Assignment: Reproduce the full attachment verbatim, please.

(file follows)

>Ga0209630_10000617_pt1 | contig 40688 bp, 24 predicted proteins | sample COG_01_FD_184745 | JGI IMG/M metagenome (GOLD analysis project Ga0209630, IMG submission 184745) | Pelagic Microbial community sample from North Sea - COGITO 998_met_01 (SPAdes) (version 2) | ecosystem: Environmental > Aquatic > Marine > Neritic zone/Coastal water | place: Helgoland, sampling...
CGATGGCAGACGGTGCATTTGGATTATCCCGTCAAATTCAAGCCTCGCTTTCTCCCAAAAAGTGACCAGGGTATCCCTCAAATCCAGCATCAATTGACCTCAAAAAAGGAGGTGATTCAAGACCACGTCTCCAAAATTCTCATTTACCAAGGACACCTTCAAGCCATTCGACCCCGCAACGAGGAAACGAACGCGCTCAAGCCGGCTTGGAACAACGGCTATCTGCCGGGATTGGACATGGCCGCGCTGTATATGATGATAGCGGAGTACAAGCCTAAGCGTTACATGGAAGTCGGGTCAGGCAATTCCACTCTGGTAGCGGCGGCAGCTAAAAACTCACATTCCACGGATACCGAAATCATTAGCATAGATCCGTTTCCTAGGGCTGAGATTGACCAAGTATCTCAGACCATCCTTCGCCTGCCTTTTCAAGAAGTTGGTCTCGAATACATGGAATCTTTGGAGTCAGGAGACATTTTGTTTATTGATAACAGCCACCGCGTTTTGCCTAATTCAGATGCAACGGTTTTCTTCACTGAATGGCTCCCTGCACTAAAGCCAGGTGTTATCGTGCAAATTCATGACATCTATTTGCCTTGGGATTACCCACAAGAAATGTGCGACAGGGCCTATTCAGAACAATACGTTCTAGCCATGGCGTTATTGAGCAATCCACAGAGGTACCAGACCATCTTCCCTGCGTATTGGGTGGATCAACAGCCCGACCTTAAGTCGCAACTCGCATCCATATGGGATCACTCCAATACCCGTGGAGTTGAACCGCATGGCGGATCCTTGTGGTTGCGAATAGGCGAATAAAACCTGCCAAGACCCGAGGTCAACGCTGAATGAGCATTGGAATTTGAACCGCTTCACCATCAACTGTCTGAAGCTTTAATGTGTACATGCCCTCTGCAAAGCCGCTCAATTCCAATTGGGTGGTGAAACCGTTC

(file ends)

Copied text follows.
>Ga0209630_10000617_pt1 | contig 40688 bp, 24 predicted proteins | sample COG_01_FD_184745 | JGI IMG/M metagenome (GOLD analysis project Ga0209630, IMG submission 184745) | Pelagic Microbial community sample from North Sea - COGITO 998_met_01 (SPAdes) (version 2) | ecosystem: Environmental > Aquatic > Marine > Neritic zone/Coastal water | place: Helgoland, sampling...
CGATGGCAGACGGTGCATTTGGATTATCCCGTCAAATTCAAGCCTCGCTTTCTCCCAAAAAGTGACCAGGGTATCCCTCAAATCCAGCATCAATTGACCTCAAAAAAGGAGGTGATTCAAGACCACGTCTCCAAAATTCTCATTTACCAAGGACACCTTCAAGCCATTCGACCCCGCAACGAGGAAACGAACGCGCTCAAGCCGGCTTGGAACAACGGCTATCTGCCGGGATTGGACATGGCCGCGCTGTATATGATGATAGCGGAGTACAAGCCTAAGCGTTACATGGAAGTCGGGTCAGGCAATTCCACTCTGGTAGCGGCGGCAGCTAAAAACTCACATTCCACGGATACCGAAATCATTAGCATAGATCCGTTTCCTAGGGCTGAGATTGACCAAGTATCTCAGACCATCCTTCGCCTGCCTTTTCAAGAAGTTGGTCTCGAATACATGGAATCTTTGGAGTCAGGAGACATTTTGTTTATTGATAACAGCCACCGCGTTTTGCCTAATTCAGATGCAACGGTTTTCTTCACTGAATGGCTCCCTGCACTAAAGCCAGGTGTTATCGTGCAAATTCATGACATCTATTTGCCTTGGGATTACCCACAAGAAATGTGCGACAGGGCCTATTCAGAACAATACGTTCTAGCCATGGCGTTATTGAGCAATCCACAGAGGTACCAGACCATCTTCCCTGCGTATTGGGTGGATCAACAGCCCGACCTTAAGTCGCAACTCGCATCCATATGGGATCACTCCAATACCCGTGGAGTTGAACCGCATGGCGGATCCTTGTGGTTGCGAATAGGCGAATAAAACCTGCCAAGACCCGAGGTCAACGCTGAATGAGCATTGGAATTTGAACCGCTTCACCATCAACTGTCTGAAGCTTTAATGTGTACATGCCCTCTGCAAAGCCGCTCAATTCCAATTGGGTGGTGAAACCGTTC